Tesla Interview questions

The Most Common Tesla Interview Questions (with Answers)

The most effective way to prepare for a Tesla interview is to practice real Tesla interview questions. Wouldn’t it be nice to have a cheatsheet for your Tesla interview, so you know the answer to questions before they’re asked? Luckily, this cheat sheet exists–Tesla published it themselves. Tesla outlines the values they’re looking for on their own site. Tesla employees and candidates have shared real Tesla interview questions and the Tesla interview process all over the internet on sites like Glassdoor and LeetCode. But how do you know which questions will actually be asked? We’ve compiled the most common Tesla interview questions and answers so you can go into your interview with confidence.        

How Not to Answer Tesla Interview Questions

One of the worst mistakes candidates make is just casually scanning Tesla interview questions online before their interview. They study questions carefully, but don’t prepare answers–they plan to “wing” their answers. But Tesla interviewers certainly don’t have such a casual attitude. They’ll carefully note your responses and meticulously review what you shared. 

While you shouldn’t memorize interview responses word-for-word, you should have a pitch prepared along with common interview responses. As a ROLE at Tesla and a mentor at Pathrise NAME  emphasizes coming to behavioral interviews prepared with examples from your previous experience. “Preparing rough answers beforehand will help you communicate confidently.” Tesla excess like NAME at Pathrise landed jobs by acing Tesla interview questions, demonstrating their soft skills, technical skills, and cultural alignment with Tesla.

If you’re preparing for a Tesla interview, don’t just read the questions in this article. Actually write your own response (or modify our example answers), then practice the answers aloud with a friend or in the mirror. You will absolutely be asked some of the Tesla interview questions in this guide.

Common Tesla Interview Questions

Unlike other top tech companies, Tesla is fairly tight-lipped about their interview process and common questions. However, Tesla hiring is usually team specific. That means each team or mini org chooses which interview questions to ask. The hiring process is very similar across teams and orgs.

Tesla asks behavioral questions based on past experiences, such as how you solved a problem in a past role or handled conflict. This means STAR interview technique (situation, task, action, result) will be the most critical step to succeeding in any interview. Here are some examples of behavioral questions at Tesla.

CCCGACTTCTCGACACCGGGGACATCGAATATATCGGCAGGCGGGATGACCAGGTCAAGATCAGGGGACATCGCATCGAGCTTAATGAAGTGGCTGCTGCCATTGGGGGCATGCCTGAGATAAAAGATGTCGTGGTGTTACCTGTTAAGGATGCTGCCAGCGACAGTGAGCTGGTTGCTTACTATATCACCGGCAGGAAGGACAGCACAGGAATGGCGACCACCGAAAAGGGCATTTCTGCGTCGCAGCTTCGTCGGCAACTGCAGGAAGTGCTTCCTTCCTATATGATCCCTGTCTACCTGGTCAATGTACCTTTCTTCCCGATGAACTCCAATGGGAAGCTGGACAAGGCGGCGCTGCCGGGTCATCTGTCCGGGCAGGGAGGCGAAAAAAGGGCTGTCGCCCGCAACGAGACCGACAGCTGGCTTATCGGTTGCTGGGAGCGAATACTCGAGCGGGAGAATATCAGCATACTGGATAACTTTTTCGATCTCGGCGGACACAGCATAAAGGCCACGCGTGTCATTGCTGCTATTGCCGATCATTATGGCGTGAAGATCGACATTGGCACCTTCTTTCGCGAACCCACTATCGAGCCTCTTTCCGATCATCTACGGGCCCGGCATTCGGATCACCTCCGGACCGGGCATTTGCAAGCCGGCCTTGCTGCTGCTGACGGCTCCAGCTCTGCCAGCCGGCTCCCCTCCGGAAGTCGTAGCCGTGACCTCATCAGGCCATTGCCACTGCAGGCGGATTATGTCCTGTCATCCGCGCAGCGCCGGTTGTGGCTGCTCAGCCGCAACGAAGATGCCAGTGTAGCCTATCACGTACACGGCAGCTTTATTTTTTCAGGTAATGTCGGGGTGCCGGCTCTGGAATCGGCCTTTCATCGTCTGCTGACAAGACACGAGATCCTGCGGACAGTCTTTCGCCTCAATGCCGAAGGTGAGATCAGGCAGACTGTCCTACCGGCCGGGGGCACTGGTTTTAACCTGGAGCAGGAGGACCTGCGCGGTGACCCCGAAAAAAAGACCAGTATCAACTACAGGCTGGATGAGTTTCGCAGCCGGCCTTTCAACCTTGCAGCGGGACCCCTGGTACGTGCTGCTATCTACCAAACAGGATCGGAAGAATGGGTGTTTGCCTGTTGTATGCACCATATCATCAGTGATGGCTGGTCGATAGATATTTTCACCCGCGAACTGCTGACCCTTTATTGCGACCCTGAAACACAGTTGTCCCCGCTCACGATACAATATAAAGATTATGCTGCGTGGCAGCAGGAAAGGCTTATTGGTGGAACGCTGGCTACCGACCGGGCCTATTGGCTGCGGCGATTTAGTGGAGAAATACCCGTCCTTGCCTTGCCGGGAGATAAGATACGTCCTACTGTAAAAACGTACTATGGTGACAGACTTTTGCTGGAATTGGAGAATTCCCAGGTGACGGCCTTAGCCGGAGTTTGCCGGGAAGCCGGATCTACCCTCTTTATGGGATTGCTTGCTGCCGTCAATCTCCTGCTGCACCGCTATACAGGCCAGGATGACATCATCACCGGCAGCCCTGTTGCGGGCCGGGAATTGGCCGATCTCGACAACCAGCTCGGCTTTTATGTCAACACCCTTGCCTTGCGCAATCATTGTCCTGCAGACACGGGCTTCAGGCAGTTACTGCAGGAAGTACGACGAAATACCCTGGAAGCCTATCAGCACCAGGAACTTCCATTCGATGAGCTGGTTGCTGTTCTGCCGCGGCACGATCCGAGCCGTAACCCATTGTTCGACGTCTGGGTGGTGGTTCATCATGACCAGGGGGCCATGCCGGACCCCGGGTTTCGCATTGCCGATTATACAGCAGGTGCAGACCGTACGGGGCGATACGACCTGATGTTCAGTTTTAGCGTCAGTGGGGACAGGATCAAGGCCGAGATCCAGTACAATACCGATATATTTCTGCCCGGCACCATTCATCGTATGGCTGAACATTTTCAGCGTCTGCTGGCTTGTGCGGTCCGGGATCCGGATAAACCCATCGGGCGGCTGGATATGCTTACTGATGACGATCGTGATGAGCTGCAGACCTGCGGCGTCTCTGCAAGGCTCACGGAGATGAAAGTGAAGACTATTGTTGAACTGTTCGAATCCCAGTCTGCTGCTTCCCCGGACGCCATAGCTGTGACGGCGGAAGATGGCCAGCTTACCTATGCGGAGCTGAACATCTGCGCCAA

• Tell me about a time you failed.
  • Tell me about a time you disagreed with your manager.
  • Tell me about a time you faced a tight deadline with limited resources.

These types of questions will come up in almost any interview you will ever have or have had. But since these questions are so common, we won’t analyze them in-depth here. Check out our full guides on answering “tell me about yourself” questions and “what areas do you need to develop further” questions–these simple questions come up in almost every interview. Instead, we want to focus on technical and behavioral interview questions specific to Tesla.

Behavioral Tesla Interview Questions and Answers

Tesla’s top 3 questions are behavioral interview questions specific to Tesla as a company. These questions are designed to assess how you think and relate to Tesla. While these questions don’t necessarily require you to know anything about Tesla, sharing Tesla-specific information will certainly help you prove your genuine interest and culture fit.

1. Why do you want to work for Tesla?

This is your chance to demonstrate cultural alignment with Tesla and show you’ve done your research. While you obviously shouldn’t lie, prepare a thoughtful answer that’s connected to Tesla’s stated values, mission, and history. 

Based on our data, the most effective way to answer is to explain why you’re a good candidate and how you connect to the company mission, values, products, and goals. Check out our full guide to answering “Why do you want to work here” questions because they’ll come up in almost every interview. However, your answer should depend on the company.

Our answer: 

“That’s a great question. I want to work at Tesla because I feel that our goals align. I have always been passionate about sustainable yet scalable products that make a positive impact, just like how Tesla’s mission is to accelerate the world’s transition to sustainable energy.

In my past role as a product manager at Etsy, I worked to build streamlined back-end functionality for creators to easily upload their products, interact with customers, and sell their creations more easily and sustainably. The intuitive updates and accessible products I managed increased creator NPS by 60% and led to a 45% increase in creator retention.